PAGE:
Volume 10, Number 1—January 2004
About the Cover
Johannes [Jan] Vermeer (1632–1675). The Astronomer (1668)
“What is it about Johannes Vermeer?” contemporary art lovers and historians ask. The enigmatic painter, apparently well known in his day, lapsed into obscurity after his death only to surface again in the 19th century and capture the imagination and esthetic taste of modern times. Even though he produced no more than 40 paintings, their originality and refinement place him among the greatest 17th-century Dutch artists (1).
Vermeer’s life story can only be patched together from public records, and no portrait is available of his physical appearance. He was sufficiently trained in his trade to belong to an artists’ guild and was esteemed enough by his colleagues to be twice appointed guild leader. Nonetheless, financial hardship, aggravated by his inability to support a brood of 15 children, 11 of whom survived to adulthood, limited his artistic output. He made little money from his paintings and died poor at age 43 (2). “Because of…the large sums of money we had to spend on the children, sums he was no longer able to pay,” his wife lamented after his death, “he fell into such a depression and lethargy that he lost his health in the space of one and a half days and died” (3).
Though untraveled, Vermeer was well connected with other artists, including Gerald Ter Borch and Dirk van Baburen, and might have been influenced by Caravaggio and Carel Fabritius, the brilliant student of Rembrandt. Vermeer’s work is also reminiscent of 15th-century Flemish art, especially in the use of color and meticulous detail; however, he brought to these elements unique sensitivity and novelty (4).
During the 17th century, the arts broke away from classical style into genre (scenes of everyday life). Vermeer’s work assumed the domestic intimacy of the Dutch school yet moved beyond its monochromatic, evenly lit, raucous gatherings. Although more than any of his contemporaries Vermeer saw poetry in everyday activities (The Lacemaker, The Procuress, The Milkmaid), his characters had an air of introspection and seemed to be engaged in more than the activities themselves. In scenes of extraordinary simplicity and clarity, he placed solitary figures, whose dimensions were sometimes enlarged in relation to the surroundings, within the confines of carefully constructed spaces (1). Then, elaborating on textures and details, he used light to peer through the external trappings into the soul.
While the arts were abandoning classical themes for scenes of everyday life, the sciences were inventing new methods of inquiry, dispelling the shadows of antiquity to view the world through a lens. Newton was making the first reflecting telescopes, Louis XIV was building an observatory in Paris, and Huygens had detected the first moon of Saturn (5,6). An innovator himself, Vermeer was likely acquainted with the science of his time and is often linked with Anton van Leeuwenhoek, Dutch inventor of the microscope. Van Leeuwenhoek, a merchant who sold cloth not far from Vermeer’s abode in Delft and who later became the court-appointed executor of the artist’s will, discovered through his microscope the cellular nature of spermatozoa and bacteria and was skilled in navigation, astronomy, and mathematics. Van Leeuwenhoek, who was born the same year as Vermeer, may have inspired both The Astronomer (on this month’s cover of Emerging Infectious Diseases) and its companion, The Geographer (c.1668–1669) (3).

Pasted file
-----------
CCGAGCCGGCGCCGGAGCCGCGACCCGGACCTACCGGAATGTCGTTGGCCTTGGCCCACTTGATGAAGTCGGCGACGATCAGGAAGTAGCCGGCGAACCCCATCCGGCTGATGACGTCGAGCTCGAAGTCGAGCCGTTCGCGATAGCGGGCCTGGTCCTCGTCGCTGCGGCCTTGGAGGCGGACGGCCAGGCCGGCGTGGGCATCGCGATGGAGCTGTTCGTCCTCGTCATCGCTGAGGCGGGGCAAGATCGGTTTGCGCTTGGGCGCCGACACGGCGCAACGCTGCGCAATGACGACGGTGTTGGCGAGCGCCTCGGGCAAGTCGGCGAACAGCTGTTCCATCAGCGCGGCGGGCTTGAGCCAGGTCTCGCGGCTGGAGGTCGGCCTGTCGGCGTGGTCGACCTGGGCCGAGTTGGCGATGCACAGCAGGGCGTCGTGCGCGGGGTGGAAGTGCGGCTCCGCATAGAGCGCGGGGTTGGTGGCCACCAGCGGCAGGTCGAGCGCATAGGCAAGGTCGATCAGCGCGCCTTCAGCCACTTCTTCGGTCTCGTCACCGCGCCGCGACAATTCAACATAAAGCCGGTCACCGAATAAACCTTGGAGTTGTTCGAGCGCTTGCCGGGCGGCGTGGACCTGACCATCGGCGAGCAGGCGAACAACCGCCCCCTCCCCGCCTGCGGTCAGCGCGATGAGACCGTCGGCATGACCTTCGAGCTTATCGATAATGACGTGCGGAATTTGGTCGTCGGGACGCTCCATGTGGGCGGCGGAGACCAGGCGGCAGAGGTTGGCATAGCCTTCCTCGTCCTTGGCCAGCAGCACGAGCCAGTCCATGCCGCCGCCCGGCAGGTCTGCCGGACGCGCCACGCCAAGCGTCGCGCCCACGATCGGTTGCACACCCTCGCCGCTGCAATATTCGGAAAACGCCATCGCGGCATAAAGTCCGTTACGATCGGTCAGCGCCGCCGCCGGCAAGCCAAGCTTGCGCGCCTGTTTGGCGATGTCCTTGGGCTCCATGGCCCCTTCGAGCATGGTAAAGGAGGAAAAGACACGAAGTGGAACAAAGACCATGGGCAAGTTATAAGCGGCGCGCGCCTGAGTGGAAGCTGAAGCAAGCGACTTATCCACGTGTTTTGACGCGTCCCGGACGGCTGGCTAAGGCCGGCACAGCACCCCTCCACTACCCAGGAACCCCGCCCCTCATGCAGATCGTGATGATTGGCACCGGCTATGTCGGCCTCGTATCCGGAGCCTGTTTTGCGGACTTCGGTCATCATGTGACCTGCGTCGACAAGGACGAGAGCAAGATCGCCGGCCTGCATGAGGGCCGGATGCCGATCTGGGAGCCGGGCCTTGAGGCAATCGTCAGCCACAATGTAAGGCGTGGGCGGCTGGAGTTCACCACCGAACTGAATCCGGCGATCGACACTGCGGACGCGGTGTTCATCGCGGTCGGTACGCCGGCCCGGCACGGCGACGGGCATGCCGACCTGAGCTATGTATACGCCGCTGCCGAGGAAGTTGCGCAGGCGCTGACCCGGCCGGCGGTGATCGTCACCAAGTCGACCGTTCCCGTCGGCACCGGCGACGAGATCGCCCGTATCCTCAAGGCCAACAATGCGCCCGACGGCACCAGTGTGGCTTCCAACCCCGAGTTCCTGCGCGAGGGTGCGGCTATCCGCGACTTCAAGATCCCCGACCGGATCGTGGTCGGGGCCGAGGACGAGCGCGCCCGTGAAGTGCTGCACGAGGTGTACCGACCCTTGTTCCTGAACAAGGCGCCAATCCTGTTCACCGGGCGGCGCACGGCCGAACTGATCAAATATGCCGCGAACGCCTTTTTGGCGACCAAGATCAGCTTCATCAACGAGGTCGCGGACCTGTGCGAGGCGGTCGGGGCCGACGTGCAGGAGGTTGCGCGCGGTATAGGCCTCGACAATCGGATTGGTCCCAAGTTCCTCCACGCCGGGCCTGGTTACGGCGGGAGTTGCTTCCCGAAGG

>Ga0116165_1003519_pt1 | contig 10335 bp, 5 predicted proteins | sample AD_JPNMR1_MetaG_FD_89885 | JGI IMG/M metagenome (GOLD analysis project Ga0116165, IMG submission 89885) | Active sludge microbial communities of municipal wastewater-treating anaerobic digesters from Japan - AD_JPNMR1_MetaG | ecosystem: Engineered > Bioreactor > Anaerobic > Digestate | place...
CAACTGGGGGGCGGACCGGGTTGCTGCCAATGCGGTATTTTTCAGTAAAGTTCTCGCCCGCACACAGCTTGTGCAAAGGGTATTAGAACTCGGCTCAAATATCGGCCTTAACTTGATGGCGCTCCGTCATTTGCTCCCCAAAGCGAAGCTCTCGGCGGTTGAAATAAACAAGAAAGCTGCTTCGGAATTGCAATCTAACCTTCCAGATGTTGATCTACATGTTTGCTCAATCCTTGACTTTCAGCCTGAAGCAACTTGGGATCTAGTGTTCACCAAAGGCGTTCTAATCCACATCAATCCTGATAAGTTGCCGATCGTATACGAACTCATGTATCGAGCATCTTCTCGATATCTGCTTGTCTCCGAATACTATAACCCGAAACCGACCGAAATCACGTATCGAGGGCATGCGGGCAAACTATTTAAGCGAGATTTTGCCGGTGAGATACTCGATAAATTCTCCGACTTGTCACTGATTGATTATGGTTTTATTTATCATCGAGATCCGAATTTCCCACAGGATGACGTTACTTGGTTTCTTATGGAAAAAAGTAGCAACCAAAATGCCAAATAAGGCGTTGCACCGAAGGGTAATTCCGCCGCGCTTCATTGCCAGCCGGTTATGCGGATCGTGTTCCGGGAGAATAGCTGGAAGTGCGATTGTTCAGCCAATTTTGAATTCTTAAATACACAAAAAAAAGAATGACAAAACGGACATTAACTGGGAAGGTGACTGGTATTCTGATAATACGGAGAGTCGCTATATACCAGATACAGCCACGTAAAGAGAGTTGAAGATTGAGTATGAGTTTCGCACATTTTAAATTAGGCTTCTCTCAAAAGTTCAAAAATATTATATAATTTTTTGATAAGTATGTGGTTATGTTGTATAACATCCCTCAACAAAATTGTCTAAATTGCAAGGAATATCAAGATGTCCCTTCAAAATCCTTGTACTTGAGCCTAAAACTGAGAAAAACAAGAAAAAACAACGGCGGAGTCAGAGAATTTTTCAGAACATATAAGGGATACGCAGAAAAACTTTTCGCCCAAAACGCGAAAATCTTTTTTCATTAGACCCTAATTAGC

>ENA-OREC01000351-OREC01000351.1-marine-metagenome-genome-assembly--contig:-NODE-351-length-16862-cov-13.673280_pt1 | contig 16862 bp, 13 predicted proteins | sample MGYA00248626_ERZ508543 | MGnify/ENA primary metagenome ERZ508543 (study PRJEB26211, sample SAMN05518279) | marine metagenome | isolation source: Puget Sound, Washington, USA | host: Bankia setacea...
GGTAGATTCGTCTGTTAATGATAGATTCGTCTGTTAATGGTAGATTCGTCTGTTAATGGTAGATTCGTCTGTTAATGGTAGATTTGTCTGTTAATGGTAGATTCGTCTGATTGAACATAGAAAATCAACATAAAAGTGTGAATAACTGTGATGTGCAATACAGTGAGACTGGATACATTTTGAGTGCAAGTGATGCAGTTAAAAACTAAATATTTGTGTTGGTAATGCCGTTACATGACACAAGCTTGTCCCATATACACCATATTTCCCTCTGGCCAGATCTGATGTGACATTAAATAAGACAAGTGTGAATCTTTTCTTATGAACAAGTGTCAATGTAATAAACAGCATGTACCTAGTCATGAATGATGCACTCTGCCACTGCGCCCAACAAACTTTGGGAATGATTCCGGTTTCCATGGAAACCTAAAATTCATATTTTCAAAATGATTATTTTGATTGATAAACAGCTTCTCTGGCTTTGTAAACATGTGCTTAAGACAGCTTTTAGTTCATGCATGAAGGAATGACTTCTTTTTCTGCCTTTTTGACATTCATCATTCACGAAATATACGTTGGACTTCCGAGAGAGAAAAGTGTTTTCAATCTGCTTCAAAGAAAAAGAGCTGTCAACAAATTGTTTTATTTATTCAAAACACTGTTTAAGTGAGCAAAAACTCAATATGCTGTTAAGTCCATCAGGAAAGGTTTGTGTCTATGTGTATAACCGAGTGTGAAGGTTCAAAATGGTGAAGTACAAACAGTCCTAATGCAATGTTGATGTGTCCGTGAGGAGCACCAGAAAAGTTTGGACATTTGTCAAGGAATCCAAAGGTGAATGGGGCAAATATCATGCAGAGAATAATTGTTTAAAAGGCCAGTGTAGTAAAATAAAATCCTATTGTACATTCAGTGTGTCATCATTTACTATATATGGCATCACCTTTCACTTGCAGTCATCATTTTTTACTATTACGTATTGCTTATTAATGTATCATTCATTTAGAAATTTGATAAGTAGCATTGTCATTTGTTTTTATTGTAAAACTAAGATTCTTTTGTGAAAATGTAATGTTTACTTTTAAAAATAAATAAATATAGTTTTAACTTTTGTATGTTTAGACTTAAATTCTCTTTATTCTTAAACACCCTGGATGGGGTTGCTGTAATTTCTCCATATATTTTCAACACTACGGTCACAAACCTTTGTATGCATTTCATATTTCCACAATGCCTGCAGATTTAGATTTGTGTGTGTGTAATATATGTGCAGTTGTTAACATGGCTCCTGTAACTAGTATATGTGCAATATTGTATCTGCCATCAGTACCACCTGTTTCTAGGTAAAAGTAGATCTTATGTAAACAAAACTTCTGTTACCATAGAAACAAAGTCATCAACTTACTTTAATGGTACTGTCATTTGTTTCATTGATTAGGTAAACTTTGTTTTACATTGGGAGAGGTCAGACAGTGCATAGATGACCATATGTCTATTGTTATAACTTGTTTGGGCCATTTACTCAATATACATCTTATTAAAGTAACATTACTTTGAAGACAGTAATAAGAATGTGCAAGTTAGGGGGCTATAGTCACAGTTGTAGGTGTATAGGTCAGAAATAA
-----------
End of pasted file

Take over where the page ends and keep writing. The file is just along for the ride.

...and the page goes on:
The Astronomer harmonizes space, color, and light to convey a single human activity, a unified moment in time. Perfectly staged, the scene is a subtle composite of interlocking diagonal, rectangular, or elliptical fields and has no empty or undefined surface. The composition is not narrative but rather forms the context of a sole figure, frozen in a pose of profound preoccupation.
Like many Vermeer characters, the astronomer is placed near a window on the onlooker’s left, which casts a glow on the man of science, revealing youthful freshness, sudden insight, and nervous anticipation. Expressive hands define the geometric space between the sympathetic figure and the celestial globe (drafted by Dutch cartographer Jodocus Hondius in 1600) and drive the forward movement of the body. The desk, framed by a thick tapestry, holds an astrolabe (precursor of the sextant) and a book. On the wall is a circular figure with radial lines.
The moment of discovery reflected on the astronomer’s face captures centuries of human fascination with the universe. The generic physiognomy, unremarkable features, untended hair, and drab attire draw the eyes to the illuminated face of the thinker, in a room where the only light is that of knowledge.
A model to all stargazers, old and new, Vermeer’s scientist reaches beyond the globe at hand into the mysterious continuum of time and space, charting, measuring, counting, categorizing, naming, recording. His contemporary counterpart, whether an astronomer exploring the cosmos or a biologist investigating the microcosm, is still guided by the light of discovery. Uncharted in Vermeer’s days, the spatial distribution of disease follows the evolution over time of agent, host, and environment and is the domain of those today who trace the time-space continuum of emerging pathogens, from Ebola to influenza and SARS.
Janson HW, Janson AF. History of art. New York: Harry N. Abrams, Inc.; 2001.
Chronology [cited 2003 Oct]. Available from: URL: http://essentialvermeer.20m.com/chronology.htm
Jan Vermeer. biography [cited 2003 Oct]. Available from: URL: http://www.abcgallery.com/V/vermeer/vermeerbio.html
Zuffi S. One thousand years of painting. Spain: Borders Press; 2001.
Johannes Vermeer Paintings [cited 2003 Oct]. Available from: URL: http://www.nsf.gov/od/lpa/forum/colwell/rc01_anatlesson/tsld006.htm
Huygens [cited 2003 Nov]. Available from URL: http://www-gap.dcs.st-and.ac.uk/~history/Mathematicians/Huygens.html